We have covered what makes a comfortable breastfeeding position, their names, and what the positions look like. Regardless of the preferred position, the mechanics of the latch stay the same!
- Tummy to mummy
- Nose to nip
- Flex the hips to open the lips
Setting Up for an Effective Breastfeeding Latch
Achieving a good latch supports the milk supply so the baby gets enough milk for the duration of the breastfeeding journey, minimizes sore nipples and clogs, and also helps the baby get more of a “complete” feeding, drawing out the fattier components of breastmilk. Painless and comfortable feeds, along with listening for steady and rhythmic gulping and breathing, watching for the roundness of cheeks, and ears wiggling are more ways to watch for evidence of an effective latch.
A good latch requires the baby’s mouth to be open wide, taking in not just the nipple, but as much of the surrounding areola, as well. Lips should be flanged out, like “fish lips,” the wet side of the lips forming a vacuum seal so the baby needs only focus on swallowing every so many beats. If the top or bottom lips curl in or under, a vacuum seal cannot be achieved. This can lead to harder suction required to draw milk out, as well as rub blisters on the nipple and the lips.
For optimal latching, we want the baby’s head to be in alignment with their neck, back and shoulders, squared up in a way that faces the mother. This means not holding the baby like you would for bottle feeding, where the baby would have to turn their head sideways to attach to the breast. Any neck-turning or kinking in the baby’s neck will cause the muscles in the neck to tense. These muscles are connected to the muscles in the mouth and face, so we want them working to their optimal potential to improve latch-on and swallowing.
This is an exercise I use in breastfeeding classes. I have the parents face straight forward and swallow, then turn just their head and neck and try swallowing. Try it! Which is easier?
What a Good Latch Will Look Like
When the baby latches on, the baby’s chin needs to be free to move in a rocking position, back and forth. We can achieve this mobility by aiming the baby’s nose at the nipple, versus trying to aim their mouth. Babies have an instinct to open wider when they feel the pressure at their nose. They also tilt their back, which opens up the positioning to have full range of movement for the desired rocking motion we want for latching and drinking.
Avoid making them reach for the nipple. We have the urge to see what we are doing, and want to play “attach the baby” before bringing them in close and settling in. This is not ideal, as not only is turning the head to latch difficult, but so is reaching and craning the neck. Hug them in close!
Bring the baby in to feed, arms free from swaddling, and make sure their entire body is facing you. Aim their nose right at the nipple, and hug them in close, minimizing space between your bodies. This is for any breastfeeding positioning i.e. cross-cradle, football hold, side-lying, etc.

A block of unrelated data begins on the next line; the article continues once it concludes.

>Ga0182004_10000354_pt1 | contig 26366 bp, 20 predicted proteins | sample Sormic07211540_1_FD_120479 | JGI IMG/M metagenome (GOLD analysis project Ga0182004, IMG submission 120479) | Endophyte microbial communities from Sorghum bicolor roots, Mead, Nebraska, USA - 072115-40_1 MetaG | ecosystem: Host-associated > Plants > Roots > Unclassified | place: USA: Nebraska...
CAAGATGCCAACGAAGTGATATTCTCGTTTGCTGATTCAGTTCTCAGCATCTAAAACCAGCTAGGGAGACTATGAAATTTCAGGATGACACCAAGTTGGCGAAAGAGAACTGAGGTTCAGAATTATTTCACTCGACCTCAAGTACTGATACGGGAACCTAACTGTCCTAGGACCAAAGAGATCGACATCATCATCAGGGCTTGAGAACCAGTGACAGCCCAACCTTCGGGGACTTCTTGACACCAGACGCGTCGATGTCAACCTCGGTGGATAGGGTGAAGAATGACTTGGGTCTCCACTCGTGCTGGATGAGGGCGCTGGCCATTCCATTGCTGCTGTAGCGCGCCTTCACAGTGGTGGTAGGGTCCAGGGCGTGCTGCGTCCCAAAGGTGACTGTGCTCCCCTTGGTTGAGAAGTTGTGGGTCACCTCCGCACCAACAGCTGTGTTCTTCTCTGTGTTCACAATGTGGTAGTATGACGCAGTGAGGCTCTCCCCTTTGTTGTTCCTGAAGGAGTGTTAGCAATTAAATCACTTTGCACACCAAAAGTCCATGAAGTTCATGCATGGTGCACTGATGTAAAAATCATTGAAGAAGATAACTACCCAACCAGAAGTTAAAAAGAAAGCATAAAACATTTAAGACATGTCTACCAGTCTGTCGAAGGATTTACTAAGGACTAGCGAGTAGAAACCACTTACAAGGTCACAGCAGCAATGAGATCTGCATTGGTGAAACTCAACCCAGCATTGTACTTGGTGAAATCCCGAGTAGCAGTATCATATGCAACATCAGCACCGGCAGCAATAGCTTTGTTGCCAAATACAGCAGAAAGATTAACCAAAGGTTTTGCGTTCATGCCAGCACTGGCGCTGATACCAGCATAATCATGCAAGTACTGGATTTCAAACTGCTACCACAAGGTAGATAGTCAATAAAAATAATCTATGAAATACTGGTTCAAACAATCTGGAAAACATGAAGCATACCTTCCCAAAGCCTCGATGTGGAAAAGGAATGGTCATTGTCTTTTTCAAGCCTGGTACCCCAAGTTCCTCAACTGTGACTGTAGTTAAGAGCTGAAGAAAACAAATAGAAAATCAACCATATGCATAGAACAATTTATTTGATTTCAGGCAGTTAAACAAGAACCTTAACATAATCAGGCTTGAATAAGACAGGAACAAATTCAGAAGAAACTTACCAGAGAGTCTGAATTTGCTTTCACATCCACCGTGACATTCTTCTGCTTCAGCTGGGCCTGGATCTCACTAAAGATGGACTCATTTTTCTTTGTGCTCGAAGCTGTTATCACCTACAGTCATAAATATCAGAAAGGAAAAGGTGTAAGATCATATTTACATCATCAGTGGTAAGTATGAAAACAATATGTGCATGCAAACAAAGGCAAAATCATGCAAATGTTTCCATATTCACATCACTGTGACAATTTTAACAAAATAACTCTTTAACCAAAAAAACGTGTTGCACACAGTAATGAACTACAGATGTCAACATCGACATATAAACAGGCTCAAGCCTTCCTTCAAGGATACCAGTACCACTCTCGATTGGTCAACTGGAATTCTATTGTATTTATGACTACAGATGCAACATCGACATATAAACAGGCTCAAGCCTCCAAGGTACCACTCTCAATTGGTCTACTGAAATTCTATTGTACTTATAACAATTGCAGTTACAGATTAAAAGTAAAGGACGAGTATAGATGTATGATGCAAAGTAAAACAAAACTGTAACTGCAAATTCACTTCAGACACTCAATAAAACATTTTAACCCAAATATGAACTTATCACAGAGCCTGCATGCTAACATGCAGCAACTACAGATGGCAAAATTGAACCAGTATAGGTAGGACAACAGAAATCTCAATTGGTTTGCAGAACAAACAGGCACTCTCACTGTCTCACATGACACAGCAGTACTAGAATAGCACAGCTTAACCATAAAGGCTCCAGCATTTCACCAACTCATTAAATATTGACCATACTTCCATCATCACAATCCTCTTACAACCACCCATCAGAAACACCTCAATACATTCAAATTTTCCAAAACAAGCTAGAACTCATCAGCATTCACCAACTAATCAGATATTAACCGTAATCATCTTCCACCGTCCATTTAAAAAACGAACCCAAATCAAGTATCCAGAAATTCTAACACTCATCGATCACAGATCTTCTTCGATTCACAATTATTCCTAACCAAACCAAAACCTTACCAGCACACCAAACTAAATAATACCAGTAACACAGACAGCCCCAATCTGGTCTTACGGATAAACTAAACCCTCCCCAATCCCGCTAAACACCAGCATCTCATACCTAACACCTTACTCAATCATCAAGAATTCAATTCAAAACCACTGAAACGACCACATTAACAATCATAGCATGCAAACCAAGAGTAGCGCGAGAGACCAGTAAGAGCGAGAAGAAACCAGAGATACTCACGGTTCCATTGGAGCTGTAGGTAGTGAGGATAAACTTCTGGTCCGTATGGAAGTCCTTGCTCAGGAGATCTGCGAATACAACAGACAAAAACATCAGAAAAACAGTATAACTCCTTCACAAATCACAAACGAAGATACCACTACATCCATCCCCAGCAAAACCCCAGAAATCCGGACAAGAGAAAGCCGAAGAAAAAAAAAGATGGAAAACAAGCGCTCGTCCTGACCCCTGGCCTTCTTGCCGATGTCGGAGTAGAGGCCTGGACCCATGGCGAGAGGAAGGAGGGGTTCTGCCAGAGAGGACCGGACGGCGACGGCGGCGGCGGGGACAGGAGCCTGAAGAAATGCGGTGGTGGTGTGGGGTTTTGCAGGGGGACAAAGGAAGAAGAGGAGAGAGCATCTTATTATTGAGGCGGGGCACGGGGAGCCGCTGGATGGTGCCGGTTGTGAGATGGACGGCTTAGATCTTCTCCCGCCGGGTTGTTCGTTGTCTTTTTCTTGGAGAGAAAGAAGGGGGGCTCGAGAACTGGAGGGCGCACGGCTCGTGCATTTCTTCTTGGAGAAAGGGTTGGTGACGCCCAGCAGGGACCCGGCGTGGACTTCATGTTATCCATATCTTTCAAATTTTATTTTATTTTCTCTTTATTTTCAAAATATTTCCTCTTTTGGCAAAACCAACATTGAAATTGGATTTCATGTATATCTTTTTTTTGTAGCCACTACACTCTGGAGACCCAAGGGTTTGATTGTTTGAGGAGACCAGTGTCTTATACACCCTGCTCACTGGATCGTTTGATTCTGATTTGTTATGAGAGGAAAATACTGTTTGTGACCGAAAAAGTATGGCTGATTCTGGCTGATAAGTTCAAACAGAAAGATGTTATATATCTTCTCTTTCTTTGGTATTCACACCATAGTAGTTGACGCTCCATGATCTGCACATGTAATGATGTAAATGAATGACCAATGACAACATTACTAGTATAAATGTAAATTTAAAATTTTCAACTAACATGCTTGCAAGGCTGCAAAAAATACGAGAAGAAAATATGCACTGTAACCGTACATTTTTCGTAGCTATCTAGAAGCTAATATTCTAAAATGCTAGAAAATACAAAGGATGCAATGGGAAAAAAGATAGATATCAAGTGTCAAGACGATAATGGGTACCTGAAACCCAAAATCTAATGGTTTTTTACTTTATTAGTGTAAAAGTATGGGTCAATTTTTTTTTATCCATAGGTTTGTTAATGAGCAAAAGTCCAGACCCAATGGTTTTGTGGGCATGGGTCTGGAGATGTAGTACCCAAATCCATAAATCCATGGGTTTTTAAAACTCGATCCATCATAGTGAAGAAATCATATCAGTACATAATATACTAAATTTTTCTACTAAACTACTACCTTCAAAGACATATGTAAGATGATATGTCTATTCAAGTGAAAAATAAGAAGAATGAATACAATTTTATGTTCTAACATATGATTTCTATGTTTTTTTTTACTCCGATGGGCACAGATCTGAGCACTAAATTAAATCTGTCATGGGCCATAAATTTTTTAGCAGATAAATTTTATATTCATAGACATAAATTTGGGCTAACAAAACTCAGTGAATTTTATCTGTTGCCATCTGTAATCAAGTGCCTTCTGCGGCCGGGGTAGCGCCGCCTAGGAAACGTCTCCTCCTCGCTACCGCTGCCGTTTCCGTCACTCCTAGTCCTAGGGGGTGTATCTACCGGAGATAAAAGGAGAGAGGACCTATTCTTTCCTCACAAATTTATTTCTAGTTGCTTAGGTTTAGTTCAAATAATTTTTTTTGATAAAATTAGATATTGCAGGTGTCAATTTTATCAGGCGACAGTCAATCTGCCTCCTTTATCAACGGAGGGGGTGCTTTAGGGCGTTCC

Once latched, the mother can actually watch for this rocking motion by looking at their baby’s ears, which should be wiggling up and down from this motion. Its also a great sign that the tongue is moving in a wave-like motion, which is optimal for suckling and swallowing with less choking and energy expenditure.
A suckling motion that is more vertical and less rocking means the latch is shallow and predominately on the nipple. This is a recipe for sore nipples!
Signs of a Poor Latch
- Nipple Pain
- Baby is choking on the milk flow
- Clicking or popping sounds while breastfeeding (or even bottle feeding!)
- Baby’s lips are not flanged out
- Cheeks dimple in while nursing
- Upper lip has a blister
- Slow or no weight gain; weight loss past the initial 10%
Possible Obstacles to Achieving a Good Latch
- Poor or not ideal positioning
- Ankioglossia, aka “tongue tie”
- Lip ties
- Fatigue (in the baby, ie jaundice)
- Inverted nipples
- Engorgement, typically caused by poor latching and insufficient milk removal, vicious cycle
- Mastitis (typically an accompaniment or result of engorgement)
- Large breasts
While these are “obstacles,” they are not sealing the deal on not having a functional breastfeeding journey. Healthcare professionals, including nurses, lactation consultants, pediatricians, and NICU staff can help mothers facilitate and navigate these various obstacles. They can and should have breastfeeding training, and empower mothers having difficulties to seek the appropriate resource. Nipple shields should be used sparingly and with intent on providing an end-goal and plan of action.
Developing a care plan that has an achievable end goal is the first step. This may look like a breast pump regimen to soften the breasts and prime the nipples for easier latching, correcting oral anomalies, such as tongue and lip ties to free up the movement potential, or even something as simple as practicing proper nursing positions and trying different positions with the help of an IBCLC can be steps to improved latching. Care plans and goals will differ depending on the obstacle, severities, and risk potentials. The good news is almost all obstacles can be overcome with timely and adequate support!